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Sunday, August 16, 2015

Barenaked Ladies: Silverball

BARENAKED LADIES: SILVERBALL (2015)

1) Get Back Up; 2) Here Before; 3) Matter Of Time; 4) Duct Tape Heart; 5) Say What You Want; 6) Passcode; 7) Hold My Hand; 8) Narrow Streets; 9) Toe To Toe; 10) Piece Of Cake; 11) Globetrot; 12) Silverball; 13) Tired Of Fighting With You.

Honestly, by the time the Pageless Barenaked Ladies released their third album, I have forgotten everything about every single note off the previous two — so either I have become a softie over the last two years, or Silverball is actually a slight improvement, because this time around, I would not describe the record as a «languid, go-nowhere crust of mediocrity». It is a bit languid, sure, and it is somewhat mediocre, but it also seems as if Robertson finally got his head out of that «maturity oven» and started paying a little attention to hooks — which, really, should be your first concern if what you are making is an album of pop songs, and Silverball sure as heck ain't cosmic psychedelia or ambitious symph-rock.

I have no idea why they decided to kick-start the record with a Blue Öyster Cult-style hard rock riff, when in reality ʽGet Back Upʼ is just a mainstream pop-rock song in the style of pre-slutty era Miley Cyrus — a program song, in which Robertson asserts his right to solid mediocrity ("not everything is sink or swim") while at the same time, perhaps, admitting that things had indeed taken a turn for the worse over the previous years ("I'm a little bit worse for wear"). Well, okay, if a tepidly produced hard rock bridge section helps you get back up, so be it — the question is, can the rest of the album actually satisfy the pledge?

Well, if you accept that for the Ladies, «up» really means «rocking back and forth in a cozy rocking chair by the fireplace», then it does. Most of these songs are predictably cuddly, but they are also bouncy, fast-paced, and focused on catchy choruses — a type of unassuming domesticity that I could see as successful, sort of like a tribute album to ʽWhen I'm Sixty Fourʼ, even if none of the band members are even close to that age border at the moment. Regardless of whether the song in question is electric power-pop with an anthemic refrain (ʽHere Beforeʼ), soft toe-tappy country-pop with a cute electronic lining (ʽMatter Of Timeʼ), or a nostalgic throwback to Eighties synth-pop à la ABC or Duran Duran (ʽDuct Tape Heartʼ), they all share two things — soft intro­spective sentimentality-vulnerability and a genuinely singalong chorus, sometimes supported with strategically placed harmonies (like the woo-woos on ʽDuct Tape Heartʼ).

This does not cure the music of its main illness — complete lack of teeth, particularly deep biters that could tear a serious hole in your soul. This is indie on the level of, say, Badly Drawn Boy, more appropriate for a second-rate Pixar movie soundtrack or some other family entertainment franchise than for anyone who wants to experience the true power of music. But, surprisingly, song after song they succeed in populating the melodies with hooks — either a fun keyboard line, or a nice vocal twist, or an odd retro move (like that flourish at the start of ʽPiece Of Cakeʼ that seems to have been borrowed out of some ambitious disco piece circa 1978), and as they accu­mulate, it slowly leads me to the inevitable conclusion: Silverball is an album that at least has a right and reason to exist, unlike its two predecessors. As George Harrison once wrote — "When your teeth drop out / You'll get by even without taking a bite", a perfect sentence to be used as a tagline for this album and this stage of the band's career in general.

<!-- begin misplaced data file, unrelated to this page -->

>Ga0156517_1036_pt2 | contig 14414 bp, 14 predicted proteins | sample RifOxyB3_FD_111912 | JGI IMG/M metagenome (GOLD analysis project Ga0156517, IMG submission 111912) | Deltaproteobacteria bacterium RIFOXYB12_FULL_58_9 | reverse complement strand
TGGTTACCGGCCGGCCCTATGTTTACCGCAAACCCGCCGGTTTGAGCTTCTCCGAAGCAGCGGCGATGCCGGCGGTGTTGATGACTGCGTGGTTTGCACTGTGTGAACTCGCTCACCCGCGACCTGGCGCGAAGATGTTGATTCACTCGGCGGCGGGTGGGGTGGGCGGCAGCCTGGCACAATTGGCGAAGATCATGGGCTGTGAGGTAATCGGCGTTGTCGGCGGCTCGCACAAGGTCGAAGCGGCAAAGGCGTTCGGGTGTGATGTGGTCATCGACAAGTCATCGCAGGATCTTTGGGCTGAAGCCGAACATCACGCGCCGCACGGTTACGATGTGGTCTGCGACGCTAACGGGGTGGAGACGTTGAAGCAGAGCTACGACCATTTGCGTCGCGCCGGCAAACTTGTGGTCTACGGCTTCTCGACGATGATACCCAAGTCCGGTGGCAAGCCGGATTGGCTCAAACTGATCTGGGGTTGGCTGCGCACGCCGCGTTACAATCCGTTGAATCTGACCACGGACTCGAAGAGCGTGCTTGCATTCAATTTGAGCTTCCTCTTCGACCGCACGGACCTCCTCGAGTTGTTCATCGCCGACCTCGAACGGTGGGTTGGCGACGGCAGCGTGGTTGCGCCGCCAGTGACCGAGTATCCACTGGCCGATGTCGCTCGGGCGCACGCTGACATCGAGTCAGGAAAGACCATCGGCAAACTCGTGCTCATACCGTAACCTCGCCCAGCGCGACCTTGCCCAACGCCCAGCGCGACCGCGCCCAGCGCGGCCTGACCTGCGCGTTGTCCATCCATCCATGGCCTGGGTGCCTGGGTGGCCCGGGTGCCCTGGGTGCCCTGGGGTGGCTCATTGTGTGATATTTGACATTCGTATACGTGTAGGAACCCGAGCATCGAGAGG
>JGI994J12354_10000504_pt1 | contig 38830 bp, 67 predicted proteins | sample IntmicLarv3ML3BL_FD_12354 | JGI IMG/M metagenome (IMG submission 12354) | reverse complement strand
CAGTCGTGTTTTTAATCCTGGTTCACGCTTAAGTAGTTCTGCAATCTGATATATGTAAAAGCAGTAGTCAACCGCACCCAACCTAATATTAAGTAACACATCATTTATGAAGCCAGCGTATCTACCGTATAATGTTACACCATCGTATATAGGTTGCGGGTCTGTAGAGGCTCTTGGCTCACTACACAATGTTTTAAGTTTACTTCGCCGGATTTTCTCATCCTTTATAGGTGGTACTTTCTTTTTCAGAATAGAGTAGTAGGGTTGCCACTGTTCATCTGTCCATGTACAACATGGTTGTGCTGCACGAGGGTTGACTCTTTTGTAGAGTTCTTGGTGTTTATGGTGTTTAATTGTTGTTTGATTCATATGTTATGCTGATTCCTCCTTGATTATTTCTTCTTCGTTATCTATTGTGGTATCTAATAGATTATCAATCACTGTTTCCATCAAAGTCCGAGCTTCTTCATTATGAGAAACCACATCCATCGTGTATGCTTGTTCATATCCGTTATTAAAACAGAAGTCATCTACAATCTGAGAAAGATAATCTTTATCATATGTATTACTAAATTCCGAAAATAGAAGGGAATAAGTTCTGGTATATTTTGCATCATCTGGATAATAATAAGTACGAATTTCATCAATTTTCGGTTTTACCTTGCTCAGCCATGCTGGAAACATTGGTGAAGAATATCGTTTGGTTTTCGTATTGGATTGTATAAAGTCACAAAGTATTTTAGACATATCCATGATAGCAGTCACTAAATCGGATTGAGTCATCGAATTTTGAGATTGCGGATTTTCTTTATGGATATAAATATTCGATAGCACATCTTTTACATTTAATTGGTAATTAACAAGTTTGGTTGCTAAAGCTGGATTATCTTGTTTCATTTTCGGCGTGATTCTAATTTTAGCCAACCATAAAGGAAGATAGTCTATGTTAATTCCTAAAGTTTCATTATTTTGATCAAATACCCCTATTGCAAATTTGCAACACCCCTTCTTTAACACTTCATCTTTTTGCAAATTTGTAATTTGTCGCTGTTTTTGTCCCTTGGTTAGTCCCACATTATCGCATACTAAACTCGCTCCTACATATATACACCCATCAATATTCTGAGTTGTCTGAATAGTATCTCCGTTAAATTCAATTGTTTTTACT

And the best song on the album? As much as Kevin Hearn's ʽDaydreamin'ʼ was a bore, ʽTired Of Fighting With Youʼ is a touch of humble beauty; it helps to know that the song was written during his latest bout with the freshly returned leukemia, but even without that knowledge the vocals, the lyrics, the gently descending waves of melody cut straight to the heart this time. The title of the song and the way it is stretched over the chorus might trigger faraway associations with the Kinks' ʽTired Of Waiting For Youʼ, with which the tune also shares its aura of tender melancholy, but not its subject matter — actually, I guess this might be one of the tenderest songs about a lethal illness ever written.

Anyway, I would like to advance the record its thumbs up: even if there is very little here that would make me want to return to the album now, I do feel like I could easily return here as I ad­vance in age — the whole thing is so homely and cuddly and insists on tackling serious problems and issues in the softest, politest, gentlest ways possible that it would make the perfect soundtrack for nursing homes. And many of us will eventually end up in nursing homes, so it's always wise to stack up a little something for future use.

1 comment:

  1. Nice George. I've been waiting ages for you to review this album. I'm honestly surprised how much you liked it. As a huge fan of BNL, I obviously have mixed feelings about your reviews of them, but I think you hit it on the head with Silverball. I don't dislike Pageless BNL as much as you, and probably prefer Grinning Streak simply for the pairing of Gonna Walk/Odds Are, but I think this was as solid an effort as any fan should expect, especially since no one would expect them to put out so many albums lately.

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